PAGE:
Before the 19th century, all GCM simulations are characterized by large decadal variability, but no long-term trend (Fig. 2). A positive trend, albeit initiated at different times, is shown at the end of the simulation (around 1950 CE). All models agree on an AIS SMB increase from ∼ 1975 onwards, which is consistent with the SMB reconstruction of Thomas et al. (2017). However, the contrast in the SMB trends between East Antarctica and West Antarctica is clearly stronger in the reconstruction based on ice cores than in GCMs on average. Indeed, over the last decades (1950–2000), the ice core SMB reconstruction shows a large increase for West Antarctica (25.6 Gt yr−1 per decade) and a small decrease (−3.6 Gt yr−1 per decade) for East Antarctica, while, on average, the GCMs simulate a strong SMB increase in both regions (8.9±9.2 Gt yr−1 per decade and 14.2±13.5 Gt yr−1 per decade, respectively; Figs. 2 and 3 and Table S1 in the Supplement). When analyzing the ensemble of simulations performed with CESM1–CAM5, the ensemble mean also shows a relatively homogeneous increase, but some simulations display a contrast between East Antarctica and West Antarctica close to the one observed in the reconstruction (Fig. 3). This suggests that internal variability has a dominant contribution in the current Antarctic SMB changes and might explain why the observed contrast between East and West Antarctica is only present in a few simulations.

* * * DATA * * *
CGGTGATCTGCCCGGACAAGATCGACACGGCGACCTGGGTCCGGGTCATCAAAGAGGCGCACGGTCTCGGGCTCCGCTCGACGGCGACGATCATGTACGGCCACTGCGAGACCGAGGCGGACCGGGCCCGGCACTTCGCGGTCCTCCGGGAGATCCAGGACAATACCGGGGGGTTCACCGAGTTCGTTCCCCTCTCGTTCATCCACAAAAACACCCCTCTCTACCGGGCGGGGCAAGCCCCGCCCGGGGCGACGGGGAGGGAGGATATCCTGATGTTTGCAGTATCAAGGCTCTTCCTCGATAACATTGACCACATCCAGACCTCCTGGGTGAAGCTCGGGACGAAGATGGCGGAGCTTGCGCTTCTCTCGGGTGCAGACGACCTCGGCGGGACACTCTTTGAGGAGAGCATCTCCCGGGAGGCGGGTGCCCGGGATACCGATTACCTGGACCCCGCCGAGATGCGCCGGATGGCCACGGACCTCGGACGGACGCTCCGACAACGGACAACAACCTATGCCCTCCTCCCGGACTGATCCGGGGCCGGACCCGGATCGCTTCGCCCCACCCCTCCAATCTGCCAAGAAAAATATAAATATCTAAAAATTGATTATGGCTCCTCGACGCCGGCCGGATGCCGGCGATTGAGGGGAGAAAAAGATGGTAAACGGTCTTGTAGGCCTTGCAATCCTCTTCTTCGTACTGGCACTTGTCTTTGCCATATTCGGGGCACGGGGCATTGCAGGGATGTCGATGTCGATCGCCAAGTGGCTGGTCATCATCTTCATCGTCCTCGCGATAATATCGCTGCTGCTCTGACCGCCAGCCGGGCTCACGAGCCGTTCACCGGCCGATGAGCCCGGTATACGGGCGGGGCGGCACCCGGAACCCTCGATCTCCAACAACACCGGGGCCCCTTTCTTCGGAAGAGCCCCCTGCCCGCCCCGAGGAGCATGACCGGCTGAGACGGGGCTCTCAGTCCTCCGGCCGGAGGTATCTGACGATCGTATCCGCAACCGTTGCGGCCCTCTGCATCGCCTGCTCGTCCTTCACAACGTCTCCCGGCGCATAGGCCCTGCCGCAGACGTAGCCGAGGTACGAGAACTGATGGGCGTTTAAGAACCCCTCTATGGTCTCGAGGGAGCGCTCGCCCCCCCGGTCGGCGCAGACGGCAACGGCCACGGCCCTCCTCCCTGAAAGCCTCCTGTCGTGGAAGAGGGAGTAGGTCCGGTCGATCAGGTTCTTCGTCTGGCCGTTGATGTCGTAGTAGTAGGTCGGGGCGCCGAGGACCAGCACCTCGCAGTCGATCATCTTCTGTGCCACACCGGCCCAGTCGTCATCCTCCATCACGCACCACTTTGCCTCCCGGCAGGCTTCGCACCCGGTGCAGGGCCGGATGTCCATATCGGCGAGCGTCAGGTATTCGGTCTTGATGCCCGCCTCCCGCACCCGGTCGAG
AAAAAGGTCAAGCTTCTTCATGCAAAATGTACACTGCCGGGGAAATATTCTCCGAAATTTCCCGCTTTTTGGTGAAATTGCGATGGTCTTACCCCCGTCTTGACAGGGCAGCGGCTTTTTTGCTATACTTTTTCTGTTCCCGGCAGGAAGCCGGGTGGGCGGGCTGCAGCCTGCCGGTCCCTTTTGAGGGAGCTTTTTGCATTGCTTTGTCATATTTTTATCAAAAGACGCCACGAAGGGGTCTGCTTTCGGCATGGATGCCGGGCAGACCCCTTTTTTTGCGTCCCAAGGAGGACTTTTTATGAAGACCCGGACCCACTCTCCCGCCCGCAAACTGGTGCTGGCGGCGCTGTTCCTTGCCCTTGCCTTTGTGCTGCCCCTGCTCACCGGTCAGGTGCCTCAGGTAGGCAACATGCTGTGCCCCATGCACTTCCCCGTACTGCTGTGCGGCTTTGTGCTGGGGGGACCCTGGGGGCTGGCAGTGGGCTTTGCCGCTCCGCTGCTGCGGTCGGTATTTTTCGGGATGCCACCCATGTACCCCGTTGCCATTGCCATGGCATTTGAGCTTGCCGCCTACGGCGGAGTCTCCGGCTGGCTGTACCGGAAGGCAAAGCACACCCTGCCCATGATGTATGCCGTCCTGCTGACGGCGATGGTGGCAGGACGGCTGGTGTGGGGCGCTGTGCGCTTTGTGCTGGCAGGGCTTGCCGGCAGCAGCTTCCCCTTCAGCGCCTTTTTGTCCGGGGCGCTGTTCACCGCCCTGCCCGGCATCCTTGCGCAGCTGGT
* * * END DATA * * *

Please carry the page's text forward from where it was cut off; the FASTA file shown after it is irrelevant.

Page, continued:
4.2 Relationship between SMB and surface air temperatures in Antarctica
Averaged across all GCMs, the relationship between SMB and surface air temperature is positive for each Antarctic region (Fig. 4). A very similar result is obtained when the annual-mean surface air temperature and SMB derived from the RACMO2 simulation over the recent period (1979–2016) are used. The regional correlations are much weaker for the reconstructions based on ice cores than those obtained from model outputs (Fig. 4). These results are also true for detrended times series, indicating that this modeled link is valid at the interannual timescale (not shown).